Turmoil in the housing market has led to fears that home prices will drop precipitously….. But the projected losses have been wildly exaggerated. Most Americans have not experienced any significant declines in the value of their homes – nor are they likely to.
Fears of a huge loss in home values for most homeowners … across the United States, and fears of the devastating losses by financial institutions that would accompany them, are greatly overblown.
– “Housing Collapse Ahead? Not According To The Data”, The Washington Post, Monday August 4, by Charles Calomiris (Henry Kaufman Professor of Financial Institutions, Columbia University), Stanley Longhofer (Director, Center for Real Estate at Wichita State University’s Business School) and William Miles (Associate Professor of Economics, Wichita State)
“Fears that home prices WILL drop precipitously”???? Uhhh….. they HAVE ALREADY dropped precipitously. That’s already happened. It’s not fear about what might happen. Hello????
“FEARS OF devastating losses by financial institutions are greatly overblown”???? Fears of devastating losses by financial institutions? Did anybody tell these guys that Merrill Lynch has already taken writedowns in excess of $40 billion? Do they know about what happened to Bear Stearns, Countrywide and IndyMac? Fears of? It’s reality. It’s happened already. Hello???? Anybody home????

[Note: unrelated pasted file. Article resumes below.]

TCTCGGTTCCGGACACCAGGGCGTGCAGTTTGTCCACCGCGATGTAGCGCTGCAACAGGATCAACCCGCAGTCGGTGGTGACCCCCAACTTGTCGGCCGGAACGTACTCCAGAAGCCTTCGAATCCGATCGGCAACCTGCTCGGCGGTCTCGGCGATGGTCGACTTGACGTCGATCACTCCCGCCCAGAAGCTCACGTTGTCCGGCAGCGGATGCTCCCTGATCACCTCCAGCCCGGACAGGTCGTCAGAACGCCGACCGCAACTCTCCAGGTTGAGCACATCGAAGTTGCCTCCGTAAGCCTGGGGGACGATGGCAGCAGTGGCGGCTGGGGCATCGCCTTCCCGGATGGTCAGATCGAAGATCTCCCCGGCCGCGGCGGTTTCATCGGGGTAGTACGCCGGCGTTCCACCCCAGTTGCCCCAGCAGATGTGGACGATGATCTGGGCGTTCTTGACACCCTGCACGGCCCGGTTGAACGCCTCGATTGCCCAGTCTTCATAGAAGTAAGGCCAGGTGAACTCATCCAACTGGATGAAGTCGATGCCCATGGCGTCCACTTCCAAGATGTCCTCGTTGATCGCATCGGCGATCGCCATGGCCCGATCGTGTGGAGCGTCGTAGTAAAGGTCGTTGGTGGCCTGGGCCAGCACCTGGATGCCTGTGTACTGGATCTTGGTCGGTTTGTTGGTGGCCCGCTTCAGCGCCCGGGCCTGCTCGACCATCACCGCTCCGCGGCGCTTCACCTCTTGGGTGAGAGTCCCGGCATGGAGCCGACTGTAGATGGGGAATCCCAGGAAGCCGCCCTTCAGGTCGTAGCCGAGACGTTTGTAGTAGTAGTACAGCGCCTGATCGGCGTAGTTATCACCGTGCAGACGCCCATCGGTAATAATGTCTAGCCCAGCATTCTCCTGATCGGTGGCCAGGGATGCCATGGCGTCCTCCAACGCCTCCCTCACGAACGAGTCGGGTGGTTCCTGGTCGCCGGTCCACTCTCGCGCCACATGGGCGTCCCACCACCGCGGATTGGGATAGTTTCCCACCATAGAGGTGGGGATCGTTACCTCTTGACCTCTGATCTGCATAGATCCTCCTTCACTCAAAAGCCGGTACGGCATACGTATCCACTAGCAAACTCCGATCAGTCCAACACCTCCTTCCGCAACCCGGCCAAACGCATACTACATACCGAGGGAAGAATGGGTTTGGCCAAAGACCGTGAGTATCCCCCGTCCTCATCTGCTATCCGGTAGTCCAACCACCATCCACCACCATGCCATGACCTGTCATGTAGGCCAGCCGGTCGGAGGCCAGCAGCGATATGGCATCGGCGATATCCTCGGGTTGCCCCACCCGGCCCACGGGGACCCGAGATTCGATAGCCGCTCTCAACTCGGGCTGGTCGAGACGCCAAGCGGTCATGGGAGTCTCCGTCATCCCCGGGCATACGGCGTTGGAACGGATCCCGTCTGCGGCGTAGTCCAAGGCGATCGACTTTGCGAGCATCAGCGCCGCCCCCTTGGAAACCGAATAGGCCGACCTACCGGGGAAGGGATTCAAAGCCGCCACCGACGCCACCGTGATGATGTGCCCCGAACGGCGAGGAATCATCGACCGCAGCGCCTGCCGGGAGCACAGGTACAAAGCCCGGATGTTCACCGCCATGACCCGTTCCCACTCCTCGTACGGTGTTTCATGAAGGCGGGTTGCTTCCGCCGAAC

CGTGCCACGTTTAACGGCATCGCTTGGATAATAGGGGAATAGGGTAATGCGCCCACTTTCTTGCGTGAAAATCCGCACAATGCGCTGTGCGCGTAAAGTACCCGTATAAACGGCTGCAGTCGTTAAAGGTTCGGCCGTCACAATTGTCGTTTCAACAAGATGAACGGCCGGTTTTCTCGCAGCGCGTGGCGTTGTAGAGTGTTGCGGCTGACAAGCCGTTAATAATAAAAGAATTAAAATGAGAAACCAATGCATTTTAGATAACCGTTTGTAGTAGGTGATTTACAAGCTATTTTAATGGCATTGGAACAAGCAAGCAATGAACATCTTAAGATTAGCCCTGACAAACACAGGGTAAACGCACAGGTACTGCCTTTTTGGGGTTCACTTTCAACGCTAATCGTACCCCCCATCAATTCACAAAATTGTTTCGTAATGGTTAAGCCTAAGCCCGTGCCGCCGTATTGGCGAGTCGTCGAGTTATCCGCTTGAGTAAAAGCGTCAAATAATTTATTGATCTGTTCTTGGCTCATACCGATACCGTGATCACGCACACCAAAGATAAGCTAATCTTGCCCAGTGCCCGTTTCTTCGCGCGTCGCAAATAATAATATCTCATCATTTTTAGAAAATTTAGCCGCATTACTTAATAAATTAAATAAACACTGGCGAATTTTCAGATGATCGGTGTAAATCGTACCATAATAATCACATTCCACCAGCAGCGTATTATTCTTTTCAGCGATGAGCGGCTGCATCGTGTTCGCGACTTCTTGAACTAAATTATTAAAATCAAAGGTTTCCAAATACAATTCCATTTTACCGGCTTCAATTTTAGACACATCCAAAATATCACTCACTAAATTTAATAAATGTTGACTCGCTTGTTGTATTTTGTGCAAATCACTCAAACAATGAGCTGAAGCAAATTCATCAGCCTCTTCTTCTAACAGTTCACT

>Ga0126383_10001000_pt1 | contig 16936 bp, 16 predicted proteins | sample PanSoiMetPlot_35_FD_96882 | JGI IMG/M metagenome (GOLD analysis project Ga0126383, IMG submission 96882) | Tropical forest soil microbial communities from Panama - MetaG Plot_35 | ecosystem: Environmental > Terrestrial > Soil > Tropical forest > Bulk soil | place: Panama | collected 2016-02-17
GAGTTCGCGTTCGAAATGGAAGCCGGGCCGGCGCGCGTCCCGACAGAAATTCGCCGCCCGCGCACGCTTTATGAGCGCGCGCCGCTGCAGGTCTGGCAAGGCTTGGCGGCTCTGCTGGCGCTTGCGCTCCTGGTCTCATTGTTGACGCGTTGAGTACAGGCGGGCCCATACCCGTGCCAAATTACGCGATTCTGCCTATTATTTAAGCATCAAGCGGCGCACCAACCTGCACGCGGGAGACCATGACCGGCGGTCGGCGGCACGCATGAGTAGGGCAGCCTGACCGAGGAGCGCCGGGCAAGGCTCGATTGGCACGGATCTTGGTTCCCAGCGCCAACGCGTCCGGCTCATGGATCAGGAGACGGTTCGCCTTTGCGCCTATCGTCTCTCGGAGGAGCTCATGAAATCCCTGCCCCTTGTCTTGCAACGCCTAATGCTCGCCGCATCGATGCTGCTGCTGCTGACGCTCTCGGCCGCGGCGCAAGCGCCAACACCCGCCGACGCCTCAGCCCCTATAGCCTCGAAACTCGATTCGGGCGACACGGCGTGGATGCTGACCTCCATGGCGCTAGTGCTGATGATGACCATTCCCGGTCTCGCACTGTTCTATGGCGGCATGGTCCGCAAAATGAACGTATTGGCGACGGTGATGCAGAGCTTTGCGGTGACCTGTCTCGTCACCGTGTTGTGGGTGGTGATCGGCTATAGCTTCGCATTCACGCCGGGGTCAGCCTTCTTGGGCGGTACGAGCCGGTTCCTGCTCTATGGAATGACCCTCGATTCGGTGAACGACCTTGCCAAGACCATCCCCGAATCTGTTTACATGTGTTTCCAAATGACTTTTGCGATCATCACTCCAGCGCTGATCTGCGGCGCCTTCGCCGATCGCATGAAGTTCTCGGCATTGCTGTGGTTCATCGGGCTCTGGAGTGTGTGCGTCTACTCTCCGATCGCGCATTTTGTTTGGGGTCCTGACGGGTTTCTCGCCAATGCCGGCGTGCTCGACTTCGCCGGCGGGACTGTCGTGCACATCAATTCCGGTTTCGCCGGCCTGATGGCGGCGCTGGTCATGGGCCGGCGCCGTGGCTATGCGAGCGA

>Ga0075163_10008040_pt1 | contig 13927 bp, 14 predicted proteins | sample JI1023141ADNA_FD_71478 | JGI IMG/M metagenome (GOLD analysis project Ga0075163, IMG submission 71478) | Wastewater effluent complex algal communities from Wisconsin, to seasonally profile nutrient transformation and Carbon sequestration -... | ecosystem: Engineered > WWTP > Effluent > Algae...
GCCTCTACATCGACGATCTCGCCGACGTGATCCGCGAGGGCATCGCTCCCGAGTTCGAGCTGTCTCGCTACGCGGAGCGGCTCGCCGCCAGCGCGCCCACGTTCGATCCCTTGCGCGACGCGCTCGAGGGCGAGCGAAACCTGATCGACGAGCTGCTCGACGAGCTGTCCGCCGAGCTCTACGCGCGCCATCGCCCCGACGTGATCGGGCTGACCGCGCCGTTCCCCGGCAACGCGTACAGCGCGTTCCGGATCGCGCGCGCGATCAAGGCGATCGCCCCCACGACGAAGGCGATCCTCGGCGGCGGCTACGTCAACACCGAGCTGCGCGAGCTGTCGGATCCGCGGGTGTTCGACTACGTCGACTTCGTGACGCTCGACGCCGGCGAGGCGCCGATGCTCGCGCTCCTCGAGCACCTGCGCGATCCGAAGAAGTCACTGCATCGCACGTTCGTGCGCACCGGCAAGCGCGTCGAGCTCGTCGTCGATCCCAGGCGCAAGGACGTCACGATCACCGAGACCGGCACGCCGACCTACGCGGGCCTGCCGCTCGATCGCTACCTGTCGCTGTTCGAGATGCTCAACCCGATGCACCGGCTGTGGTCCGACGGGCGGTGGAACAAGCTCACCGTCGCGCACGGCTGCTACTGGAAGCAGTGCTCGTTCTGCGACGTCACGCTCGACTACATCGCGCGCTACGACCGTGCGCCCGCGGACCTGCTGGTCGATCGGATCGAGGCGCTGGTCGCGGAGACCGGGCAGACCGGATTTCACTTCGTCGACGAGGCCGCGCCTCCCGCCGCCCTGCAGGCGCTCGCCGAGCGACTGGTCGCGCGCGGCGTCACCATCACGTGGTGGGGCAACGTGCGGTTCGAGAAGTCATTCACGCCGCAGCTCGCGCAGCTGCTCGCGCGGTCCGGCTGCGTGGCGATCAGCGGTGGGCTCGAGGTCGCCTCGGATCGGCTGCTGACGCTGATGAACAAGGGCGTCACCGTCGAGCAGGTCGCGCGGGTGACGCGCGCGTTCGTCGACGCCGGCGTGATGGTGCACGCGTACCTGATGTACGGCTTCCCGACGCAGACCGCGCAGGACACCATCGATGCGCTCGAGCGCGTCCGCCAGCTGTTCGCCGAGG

Where do these guys get this stuff?
Their whole argument depends on the claim that the housing index of the Office of Federal Housing Enterprise Oversight (OFHEO) is the best gauge of home prices. They disparage S&P’s Case/Schiller Index which showed a 14.1% nationwide drop in the year ending March 31, 2008 because, according to them, it emphasizes the most speculative markets and is price weighted.
Of course, the OFHEO index doesn’t include homes bought with jumbo or subprime mortgages. Hello!!!!???? I don’t know what the overall numbers are, but out here in California jumbo and subprime mortgages make up almost all the mortgages. Same for most of the wealthy and economically significant areas in this country.
They think it’s okay to exclude these because good old middle class folks don’t take out these kinds of mortgages. That might be true around Wichita St. University, where two of the professor authors of the article teach. But is it representative of the entire US? And this certainly isn’t true of the area around Columbia University, where the other professor author teaches.
What is the meaning of this kind of idiocy?
I bet OFHEO has a lot of really great numbers that the economists can run their statistical analyses and regressions on, more so than the other indexes. Economists these days like to have a whole bunch of numbers that measure reality and set up clean, precise mathematical models. The fact that the data is no good or that the phenomena can’t be measured are simply tossed aside. Basically, they’re fascist geeks who are good at math and try to make economic reality conform to what is most agreeable to them.
It’s annoying, I agree. But just let the geeks in their ivory towers play around with their spreadsheets and do regressions and publish esoteric articles in the economic journals that nobody of any consequence, or sense, reads. Really: Who cares?